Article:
Stewart, Ian (Eccles)
Stinchcombe, Paul
Strang, rh Dr. Gavin
Stringer, Graham
Stuart, Ms Gisela
Sutcliffe, Gerry
Swayne, Desmond
Swire, Hugo (E Devon)
Tami, Mark (Alyn)
Tapsell, Sir Peter
Taylor, David (NW Leics)
Taylor, Ian (Esher)
Taylor, John (Solihull)
Taylor, Dr. Richard (Wyre F)
Taylor, Sir Teddy
Thomas, Simon (Ceredigion)
Tipping, Paddy
Todd, Mark (S Derbyshire)
Touhig, Don (Islwyn)
Tredinnick, David
Trickett, Jon
Truswell, Paul
Turner, Dennis (Wolverh'ton SE)
Turner, Dr. Desmond (Brighton Kemptown)
Turner, Neil (Wigan)
Tynan, Bill (Hamilton S)
Tyrie, Andrew
Vaz, Keith (Leicester E)
Vis, Dr. Rudi
Walley, Ms Joan
Walter, Robert
Ward, Claire
Wareing, Robert N.
Waterson, Nigel
Watkinson, Angela
Watson, Tom (W Bromwich E)
Watts, David
Weir, Michael
White, Brian
Whitehead, Dr. Alan
Wicks, Malcolm
Wiggin, Bill
Williams, Hywel (Caernarfon)
Wills, Michael
Winnick, David
Winterton, Ms Rosie (Doncaster C)
Wishart, Pete
Woodward, Shaun
Woolas, Phil
Worthington, Tony
Wright, Anthony D. (Gt Yarmouth)
Wright, David (Telford)
Wright, Tony (Cannock)
Wyatt, Derek
Young, rh Sir George

Tellers for the Ayes:

Vernon Coaker and
Jim Fitzpatrick


Allan, Richard
Baker, Norman
Barrett, John
Beith, rh A. J.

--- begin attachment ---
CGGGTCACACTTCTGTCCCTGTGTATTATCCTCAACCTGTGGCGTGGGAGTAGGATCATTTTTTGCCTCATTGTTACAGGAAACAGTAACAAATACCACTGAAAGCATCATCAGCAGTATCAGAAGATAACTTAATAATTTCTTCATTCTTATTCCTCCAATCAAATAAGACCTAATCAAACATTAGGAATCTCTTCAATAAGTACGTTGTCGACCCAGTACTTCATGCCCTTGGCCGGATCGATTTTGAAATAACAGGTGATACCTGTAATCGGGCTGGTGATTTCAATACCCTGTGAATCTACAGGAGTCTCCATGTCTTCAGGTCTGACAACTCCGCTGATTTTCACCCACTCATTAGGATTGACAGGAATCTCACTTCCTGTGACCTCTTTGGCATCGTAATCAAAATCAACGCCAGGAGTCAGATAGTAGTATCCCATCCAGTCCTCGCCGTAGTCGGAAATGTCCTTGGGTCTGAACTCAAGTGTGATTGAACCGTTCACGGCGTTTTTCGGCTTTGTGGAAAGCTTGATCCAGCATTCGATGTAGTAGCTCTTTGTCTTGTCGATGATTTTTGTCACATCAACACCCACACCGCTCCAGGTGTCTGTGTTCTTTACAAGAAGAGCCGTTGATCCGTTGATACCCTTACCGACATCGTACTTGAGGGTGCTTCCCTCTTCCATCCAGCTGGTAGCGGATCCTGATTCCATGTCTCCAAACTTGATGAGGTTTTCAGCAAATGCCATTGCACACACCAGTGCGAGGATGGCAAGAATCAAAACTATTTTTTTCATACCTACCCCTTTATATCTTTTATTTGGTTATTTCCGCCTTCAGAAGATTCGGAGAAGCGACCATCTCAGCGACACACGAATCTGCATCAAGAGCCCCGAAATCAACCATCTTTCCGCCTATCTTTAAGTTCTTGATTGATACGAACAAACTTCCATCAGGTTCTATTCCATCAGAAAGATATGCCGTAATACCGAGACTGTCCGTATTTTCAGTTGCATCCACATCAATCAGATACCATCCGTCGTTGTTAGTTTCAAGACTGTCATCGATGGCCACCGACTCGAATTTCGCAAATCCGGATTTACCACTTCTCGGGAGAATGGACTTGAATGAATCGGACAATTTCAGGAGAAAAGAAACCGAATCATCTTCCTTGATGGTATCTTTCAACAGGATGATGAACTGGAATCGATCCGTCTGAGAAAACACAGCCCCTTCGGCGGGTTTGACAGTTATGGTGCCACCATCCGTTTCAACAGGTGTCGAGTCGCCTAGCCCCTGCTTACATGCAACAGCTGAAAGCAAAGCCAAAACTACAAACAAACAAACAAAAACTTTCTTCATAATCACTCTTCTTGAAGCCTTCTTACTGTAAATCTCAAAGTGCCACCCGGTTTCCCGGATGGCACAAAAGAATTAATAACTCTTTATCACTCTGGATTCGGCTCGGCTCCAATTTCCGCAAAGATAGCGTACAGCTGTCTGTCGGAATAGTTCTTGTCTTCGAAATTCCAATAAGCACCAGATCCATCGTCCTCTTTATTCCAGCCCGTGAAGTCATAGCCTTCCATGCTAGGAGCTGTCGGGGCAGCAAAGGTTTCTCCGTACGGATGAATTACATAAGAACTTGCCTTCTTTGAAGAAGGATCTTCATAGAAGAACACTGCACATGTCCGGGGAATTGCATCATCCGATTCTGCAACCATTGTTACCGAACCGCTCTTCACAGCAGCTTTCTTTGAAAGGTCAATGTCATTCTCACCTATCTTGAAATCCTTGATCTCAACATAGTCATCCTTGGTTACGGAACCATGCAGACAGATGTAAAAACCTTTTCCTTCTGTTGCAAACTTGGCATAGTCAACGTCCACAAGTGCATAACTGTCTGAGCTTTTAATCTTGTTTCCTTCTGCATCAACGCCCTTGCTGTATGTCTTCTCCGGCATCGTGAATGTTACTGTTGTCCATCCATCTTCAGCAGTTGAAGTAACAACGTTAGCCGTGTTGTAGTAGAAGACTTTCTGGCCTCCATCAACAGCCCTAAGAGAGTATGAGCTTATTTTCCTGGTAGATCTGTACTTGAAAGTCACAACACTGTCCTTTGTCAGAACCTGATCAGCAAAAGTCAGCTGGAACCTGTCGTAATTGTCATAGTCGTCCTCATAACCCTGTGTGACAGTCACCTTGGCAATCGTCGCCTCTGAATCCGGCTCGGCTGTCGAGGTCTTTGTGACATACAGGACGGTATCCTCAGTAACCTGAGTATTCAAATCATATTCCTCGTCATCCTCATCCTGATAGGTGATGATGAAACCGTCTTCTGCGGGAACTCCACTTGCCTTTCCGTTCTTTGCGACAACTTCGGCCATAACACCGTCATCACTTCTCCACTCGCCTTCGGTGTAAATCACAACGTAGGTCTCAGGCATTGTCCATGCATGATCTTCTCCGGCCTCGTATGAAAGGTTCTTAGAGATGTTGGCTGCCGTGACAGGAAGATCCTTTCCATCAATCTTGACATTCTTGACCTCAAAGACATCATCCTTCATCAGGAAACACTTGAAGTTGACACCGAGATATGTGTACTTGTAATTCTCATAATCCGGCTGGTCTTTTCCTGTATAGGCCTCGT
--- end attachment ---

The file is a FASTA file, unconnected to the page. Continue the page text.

Brake, Tom (Carshalton)
Breed, Colin
Brooke, Mrs Annette L.
Bruce, Malcolm
Burstow, Paul
Cable, Dr. Vincent
Calton, Mrs Patsy
Campbell, rh Sir Menzies (NE Fife)
Carmichael, Alistair
Chidgey, David
Cotter, Brian
Davey, Edward (Kingston)
Doughty, Sue
Foster, Don (Bath)
George, Andrew (St. Ives)
Gidley, Sandra
Green, Matthew (Ludlow)
Hancock, Mike
Harris, Dr. Evan (Oxford W & Abingdon)
Holmes, Paul
Jones, Nigel (Cheltenham)
Keetch, Paul
Kirkwood, Sir Archy
Lamb, Norman
Laws, David (Yeovil)
Oaten, Mark (Winchester)
Öpik, Lembit
Pugh, Dr. John
Reid, Alan (Argyll & Bute)
Rendel, David
Russell, Bob (Colchester)
Sanders, Adrian
Smith, Sir Robert (W Ab'd'ns & Kincardine)
Stunell, Andrew
Taylor, Matthew (Truro)
Teather, Sarah
Thurso, John
Tonge, Dr. Jenny
Tyler, Paul (N Cornwall)
Webb, Steve (Northavon)
Williams, Roger (Brecon)

Tellers for the Noes:

Richard Younger-Ross and
Mr. David Heath

Question accordingly agreed to.

3 Feb 2004 : Column 734

Bill read the Third time, and passed.

Next Section

IndexHome Page